Kyoto Highlights (Part I), Honshu Island, Japan (2019)

Kinkaku (The Golden Pavillion) is a shariden, a Buddhist hall containing relics of Buddha; it is part of Rokuon-ji Temple, a Zen Buddhist temple, Kyoto, Honshu Island, Japan – viewed here from the forested hill leading to the Sekka-tei Teahouse

Kinkaku (The Golden Pavillion) is a shariden, a Buddhist hall containing relics of Buddha; it is part of Rokuon-ji Temple, a Zen Buddhist temple, Kyoto, Honshu Island, Japan – viewed here from the forested hill leading to the Sekka-tei Teahouse

 

From Kobe, where our ship docked, we joined a small group of friends for a three-day trip to Kyoto, Japan’s former imperial capital, for our third visit.  We had the opportunity to revisit some of Kyoto’s 17 World Heritage Sites and had some great new experiences, meeting some leading artisans and getting a blessing at a Buddhist temple where Apple CEO Steve Jobs had spent some time getting an introduction to Zen Buddhism.  Our blog posts on Kyoto are abbreviated and include some highlights from our explorations.

 

The garden and buildings, centered on the Kinkaku (The Golden Pavillion) were said to represent the Pure Land of Buddha in this world; the villa also functioned as an official guesthouse, Kyoto, Honshu Island, Japan

The garden and buildings, centered on the Kinkaku (The Golden Pavillion) were said to represent the Pure Land of Buddha in this world; the villa also functioned as an official guesthouse, Kyoto, Honshu Island, Japan

 

In 1994, Kinkaku (The Golden Pavillion) and Rokuon-ji Temple were registered as a UNESCO World Cultural Heritage Site, Kyoto, Honshu Island, Japan

In 1994, Kinkaku (The Golden Pavillion) and Rokuon-ji Temple were registered as a UNESCO World Cultural Heritage Site, Kyoto, Honshu Island, Japan

 

The outer gate of Nijo-jo Castle, a UNESCO World Cultural Heritage Site, leading to rooms that witnessed some of the most important events in Japanese history in the 400 years since it was built (no photographs were allowed inside)

The outer gate of Nijo-jo Castle, a UNESCO World Cultural Heritage Site, leading to rooms that witnessed some of the most important events in Japanese history in the 400 years since it was built (no photographs were allowed inside), Kyoto, Honshu Island, Japan; the castle was completed in 1603 and built for the first Shogun of the Tokugawa Shogunate (1603-1867), a period of peace and prosperity that ended when Shogun Tokugawa Yoshinobu announced in the castle his intention to restore imperial rule (1868 was the beginning of the Meiji Restoration)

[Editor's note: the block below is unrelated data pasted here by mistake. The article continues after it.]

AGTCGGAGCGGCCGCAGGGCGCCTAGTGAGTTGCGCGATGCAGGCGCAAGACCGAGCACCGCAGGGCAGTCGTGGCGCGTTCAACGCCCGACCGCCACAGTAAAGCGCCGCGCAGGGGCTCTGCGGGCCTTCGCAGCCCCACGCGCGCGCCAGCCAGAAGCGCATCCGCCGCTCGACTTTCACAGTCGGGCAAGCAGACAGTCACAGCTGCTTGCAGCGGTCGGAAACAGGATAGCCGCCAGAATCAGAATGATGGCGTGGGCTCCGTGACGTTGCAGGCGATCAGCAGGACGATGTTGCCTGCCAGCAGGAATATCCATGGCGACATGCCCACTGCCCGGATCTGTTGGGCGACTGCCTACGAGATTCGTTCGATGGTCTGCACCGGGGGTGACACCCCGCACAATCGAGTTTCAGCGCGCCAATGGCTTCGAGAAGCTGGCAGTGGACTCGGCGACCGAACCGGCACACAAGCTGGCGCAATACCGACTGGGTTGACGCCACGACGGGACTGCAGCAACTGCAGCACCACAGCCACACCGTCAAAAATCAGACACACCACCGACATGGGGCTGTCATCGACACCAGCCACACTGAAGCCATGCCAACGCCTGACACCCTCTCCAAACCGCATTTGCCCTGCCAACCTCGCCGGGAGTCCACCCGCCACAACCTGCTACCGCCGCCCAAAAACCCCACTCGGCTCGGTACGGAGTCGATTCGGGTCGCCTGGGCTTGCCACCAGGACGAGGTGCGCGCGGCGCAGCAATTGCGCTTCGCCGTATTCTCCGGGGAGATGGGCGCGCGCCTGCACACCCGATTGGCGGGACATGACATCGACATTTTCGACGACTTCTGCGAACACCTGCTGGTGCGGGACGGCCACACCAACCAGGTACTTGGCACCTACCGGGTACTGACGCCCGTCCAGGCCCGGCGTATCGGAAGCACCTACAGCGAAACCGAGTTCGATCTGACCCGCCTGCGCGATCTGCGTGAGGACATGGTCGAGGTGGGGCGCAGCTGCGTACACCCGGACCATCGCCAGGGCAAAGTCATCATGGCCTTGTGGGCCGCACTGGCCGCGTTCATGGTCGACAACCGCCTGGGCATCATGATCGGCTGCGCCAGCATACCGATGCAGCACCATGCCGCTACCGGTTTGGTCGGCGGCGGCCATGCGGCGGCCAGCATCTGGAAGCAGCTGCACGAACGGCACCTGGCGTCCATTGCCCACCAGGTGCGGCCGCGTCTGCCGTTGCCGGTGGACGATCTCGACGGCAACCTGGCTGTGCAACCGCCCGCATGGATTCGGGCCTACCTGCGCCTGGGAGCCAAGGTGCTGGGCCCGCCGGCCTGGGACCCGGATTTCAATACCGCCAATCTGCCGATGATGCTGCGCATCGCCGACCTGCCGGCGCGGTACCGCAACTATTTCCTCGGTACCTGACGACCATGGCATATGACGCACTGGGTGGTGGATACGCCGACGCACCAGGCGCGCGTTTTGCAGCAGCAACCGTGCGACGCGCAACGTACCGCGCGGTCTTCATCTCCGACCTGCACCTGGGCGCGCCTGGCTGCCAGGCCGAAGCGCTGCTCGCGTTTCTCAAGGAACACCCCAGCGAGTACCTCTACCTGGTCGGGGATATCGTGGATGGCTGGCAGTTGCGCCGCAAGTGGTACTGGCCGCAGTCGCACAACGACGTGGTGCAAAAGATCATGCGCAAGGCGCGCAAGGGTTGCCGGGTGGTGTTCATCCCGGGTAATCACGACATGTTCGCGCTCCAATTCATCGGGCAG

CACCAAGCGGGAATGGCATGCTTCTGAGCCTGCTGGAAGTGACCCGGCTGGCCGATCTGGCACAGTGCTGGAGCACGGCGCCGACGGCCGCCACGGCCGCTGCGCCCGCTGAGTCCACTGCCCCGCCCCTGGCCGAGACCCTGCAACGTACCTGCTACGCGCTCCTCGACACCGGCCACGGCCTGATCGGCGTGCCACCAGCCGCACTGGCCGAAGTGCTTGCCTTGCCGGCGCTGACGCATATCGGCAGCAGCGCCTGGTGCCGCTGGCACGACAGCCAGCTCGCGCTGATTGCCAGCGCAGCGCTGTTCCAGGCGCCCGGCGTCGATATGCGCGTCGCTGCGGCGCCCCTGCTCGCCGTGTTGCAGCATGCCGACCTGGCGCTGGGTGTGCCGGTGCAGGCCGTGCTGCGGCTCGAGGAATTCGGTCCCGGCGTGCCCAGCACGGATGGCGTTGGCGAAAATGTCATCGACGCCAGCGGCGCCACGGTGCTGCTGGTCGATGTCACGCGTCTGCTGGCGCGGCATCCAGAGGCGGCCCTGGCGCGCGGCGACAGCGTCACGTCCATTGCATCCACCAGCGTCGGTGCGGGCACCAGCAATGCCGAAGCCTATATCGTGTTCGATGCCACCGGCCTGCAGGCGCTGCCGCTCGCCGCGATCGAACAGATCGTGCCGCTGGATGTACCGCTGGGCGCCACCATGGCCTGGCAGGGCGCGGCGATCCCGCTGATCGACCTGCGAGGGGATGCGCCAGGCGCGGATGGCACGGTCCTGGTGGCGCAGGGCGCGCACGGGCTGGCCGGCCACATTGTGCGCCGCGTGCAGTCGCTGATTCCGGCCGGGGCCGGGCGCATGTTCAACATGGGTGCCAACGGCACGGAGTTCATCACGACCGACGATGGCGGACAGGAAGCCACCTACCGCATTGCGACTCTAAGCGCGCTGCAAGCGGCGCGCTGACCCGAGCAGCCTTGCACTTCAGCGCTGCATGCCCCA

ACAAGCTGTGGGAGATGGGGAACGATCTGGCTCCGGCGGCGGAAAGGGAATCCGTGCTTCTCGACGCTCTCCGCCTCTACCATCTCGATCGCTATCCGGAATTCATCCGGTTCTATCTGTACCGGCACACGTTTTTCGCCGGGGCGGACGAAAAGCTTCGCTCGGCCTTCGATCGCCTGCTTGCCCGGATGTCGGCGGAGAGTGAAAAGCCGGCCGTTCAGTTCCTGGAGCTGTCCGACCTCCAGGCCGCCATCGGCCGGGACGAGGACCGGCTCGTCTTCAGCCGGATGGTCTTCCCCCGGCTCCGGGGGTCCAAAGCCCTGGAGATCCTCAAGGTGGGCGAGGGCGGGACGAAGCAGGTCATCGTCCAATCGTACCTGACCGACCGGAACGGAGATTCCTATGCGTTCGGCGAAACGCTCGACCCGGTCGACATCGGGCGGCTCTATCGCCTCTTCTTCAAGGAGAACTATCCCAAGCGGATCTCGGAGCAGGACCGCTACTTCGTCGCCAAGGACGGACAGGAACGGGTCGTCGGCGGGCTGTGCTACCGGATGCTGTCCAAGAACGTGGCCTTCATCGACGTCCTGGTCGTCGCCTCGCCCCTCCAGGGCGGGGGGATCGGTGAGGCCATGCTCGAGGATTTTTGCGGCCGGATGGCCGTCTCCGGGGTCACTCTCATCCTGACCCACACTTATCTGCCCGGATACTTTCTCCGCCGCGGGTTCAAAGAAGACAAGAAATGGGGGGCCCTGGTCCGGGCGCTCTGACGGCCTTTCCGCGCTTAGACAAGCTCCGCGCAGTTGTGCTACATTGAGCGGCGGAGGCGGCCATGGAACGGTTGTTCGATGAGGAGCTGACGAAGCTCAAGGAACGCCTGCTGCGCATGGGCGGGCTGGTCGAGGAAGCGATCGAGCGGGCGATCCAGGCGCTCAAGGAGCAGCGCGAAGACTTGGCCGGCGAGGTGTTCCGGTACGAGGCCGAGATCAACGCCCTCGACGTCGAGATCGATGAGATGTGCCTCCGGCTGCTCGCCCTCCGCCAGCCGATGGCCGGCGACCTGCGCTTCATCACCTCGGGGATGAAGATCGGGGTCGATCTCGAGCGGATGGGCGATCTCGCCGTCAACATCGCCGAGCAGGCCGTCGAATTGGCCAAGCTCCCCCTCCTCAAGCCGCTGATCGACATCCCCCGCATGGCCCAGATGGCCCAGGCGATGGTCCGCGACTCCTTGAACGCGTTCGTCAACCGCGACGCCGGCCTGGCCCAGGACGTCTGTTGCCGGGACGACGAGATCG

Our first night’s dinner was in the Geisha district, Gion, where a young Geisha performed several traditional dances for us, Kyoto, Honshu Island, Japan

Our first night’s dinner was in the Geisha district, Gion, where a young Geisha performed several traditional dances for us, Kyoto, Honshu Island, Japan

 

A young Geisha performed several traditional dances for us, Kyoto, Honshu Island, Japan -- #2

A young Geisha performed several traditional dances for us, Kyoto, Honshu Island, Japan — #2

 

A young Geisha performed several traditional dances for us, Kyoto, Honshu Island, Japan -- #3

A young Geisha performed several traditional dances for us, Kyoto, Honshu Island, Japan — #3

 

A young Geisha performed several traditional dances for us, Kyoto, Honshu Island, Japan -- #4

A young Geisha performed several traditional dances for us, Kyoto, Honshu Island, Japan — #4

 

Legal Notices: All photographs copyright © 2019 by Richard C. Edwards. All Rights Reserved Worldwide.  Permission to link to this blog post is granted for educational and non-commercial purposes only.

 

1 thought on “Kyoto Highlights (Part I), Honshu Island, Japan (2019)

  1. Your third visit? Must have felt like “old home week” in the beautiful setting. Certainly an enjoyable and memorable evening.

    Like

Leave a Reply

Fill in your details below or click an icon to log in:

WordPress.com Logo

You are commenting using your WordPress.com account. Log Out /  Change )

Google photo

You are commenting using your Google account. Log Out /  Change )

Twitter picture

You are commenting using your Twitter account. Log Out /  Change )

Facebook photo

You are commenting using your Facebook account. Log Out /  Change )

Connecting to %s